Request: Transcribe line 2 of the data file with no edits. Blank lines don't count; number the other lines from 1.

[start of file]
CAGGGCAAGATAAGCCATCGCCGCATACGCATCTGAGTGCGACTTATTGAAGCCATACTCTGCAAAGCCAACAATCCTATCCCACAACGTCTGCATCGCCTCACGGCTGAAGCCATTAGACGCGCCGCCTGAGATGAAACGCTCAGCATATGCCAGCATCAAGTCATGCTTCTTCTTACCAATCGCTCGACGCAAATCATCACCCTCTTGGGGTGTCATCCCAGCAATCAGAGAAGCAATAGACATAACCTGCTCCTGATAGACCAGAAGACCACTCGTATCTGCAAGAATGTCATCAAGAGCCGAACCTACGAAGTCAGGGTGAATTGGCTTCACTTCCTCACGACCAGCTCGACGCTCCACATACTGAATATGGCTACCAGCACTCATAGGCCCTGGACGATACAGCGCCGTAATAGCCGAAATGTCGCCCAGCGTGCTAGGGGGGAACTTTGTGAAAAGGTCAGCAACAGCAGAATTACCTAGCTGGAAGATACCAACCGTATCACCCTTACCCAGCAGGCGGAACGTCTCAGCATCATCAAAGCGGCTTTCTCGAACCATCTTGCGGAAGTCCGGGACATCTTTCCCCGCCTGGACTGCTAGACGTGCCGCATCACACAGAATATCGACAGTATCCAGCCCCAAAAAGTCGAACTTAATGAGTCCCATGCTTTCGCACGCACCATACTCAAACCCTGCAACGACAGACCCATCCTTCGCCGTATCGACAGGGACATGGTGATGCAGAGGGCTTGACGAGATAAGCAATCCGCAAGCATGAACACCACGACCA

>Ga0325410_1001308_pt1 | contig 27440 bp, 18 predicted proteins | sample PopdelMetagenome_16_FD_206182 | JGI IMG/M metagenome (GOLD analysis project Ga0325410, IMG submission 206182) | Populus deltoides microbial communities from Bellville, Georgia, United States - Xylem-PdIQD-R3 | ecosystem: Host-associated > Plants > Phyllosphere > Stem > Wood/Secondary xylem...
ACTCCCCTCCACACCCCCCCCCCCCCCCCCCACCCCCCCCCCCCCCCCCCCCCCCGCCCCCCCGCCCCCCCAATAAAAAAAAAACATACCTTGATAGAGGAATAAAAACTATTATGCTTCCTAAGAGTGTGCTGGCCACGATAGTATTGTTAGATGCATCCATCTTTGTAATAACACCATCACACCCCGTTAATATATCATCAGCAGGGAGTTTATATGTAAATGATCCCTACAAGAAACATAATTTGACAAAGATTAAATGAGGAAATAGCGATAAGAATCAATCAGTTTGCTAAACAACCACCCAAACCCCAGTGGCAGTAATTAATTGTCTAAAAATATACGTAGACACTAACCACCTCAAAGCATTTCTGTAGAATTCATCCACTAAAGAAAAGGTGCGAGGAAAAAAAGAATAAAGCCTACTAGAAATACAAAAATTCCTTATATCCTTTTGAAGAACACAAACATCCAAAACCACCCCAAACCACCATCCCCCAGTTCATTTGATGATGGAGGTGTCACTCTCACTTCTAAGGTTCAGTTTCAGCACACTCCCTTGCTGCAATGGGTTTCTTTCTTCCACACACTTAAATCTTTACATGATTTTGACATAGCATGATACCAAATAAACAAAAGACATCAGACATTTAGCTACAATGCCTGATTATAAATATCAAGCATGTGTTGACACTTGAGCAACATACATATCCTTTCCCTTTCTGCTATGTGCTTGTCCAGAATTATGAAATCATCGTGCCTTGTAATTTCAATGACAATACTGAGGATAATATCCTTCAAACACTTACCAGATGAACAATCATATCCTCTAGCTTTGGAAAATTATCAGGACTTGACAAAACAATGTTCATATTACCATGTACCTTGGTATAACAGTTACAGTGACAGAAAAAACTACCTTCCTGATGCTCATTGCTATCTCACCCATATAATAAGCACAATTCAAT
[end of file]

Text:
>Ga0325410_1001308_pt1 | contig 27440 bp, 18 predicted proteins | sample PopdelMetagenome_16_FD_206182 | JGI IMG/M metagenome (GOLD analysis project Ga0325410, IMG submission 206182) | Populus deltoides microbial communities from Bellville, Georgia, United States - Xylem-PdIQD-R3 | ecosystem: Host-associated > Plants > Phyllosphere > Stem > Wood/Secondary xylem...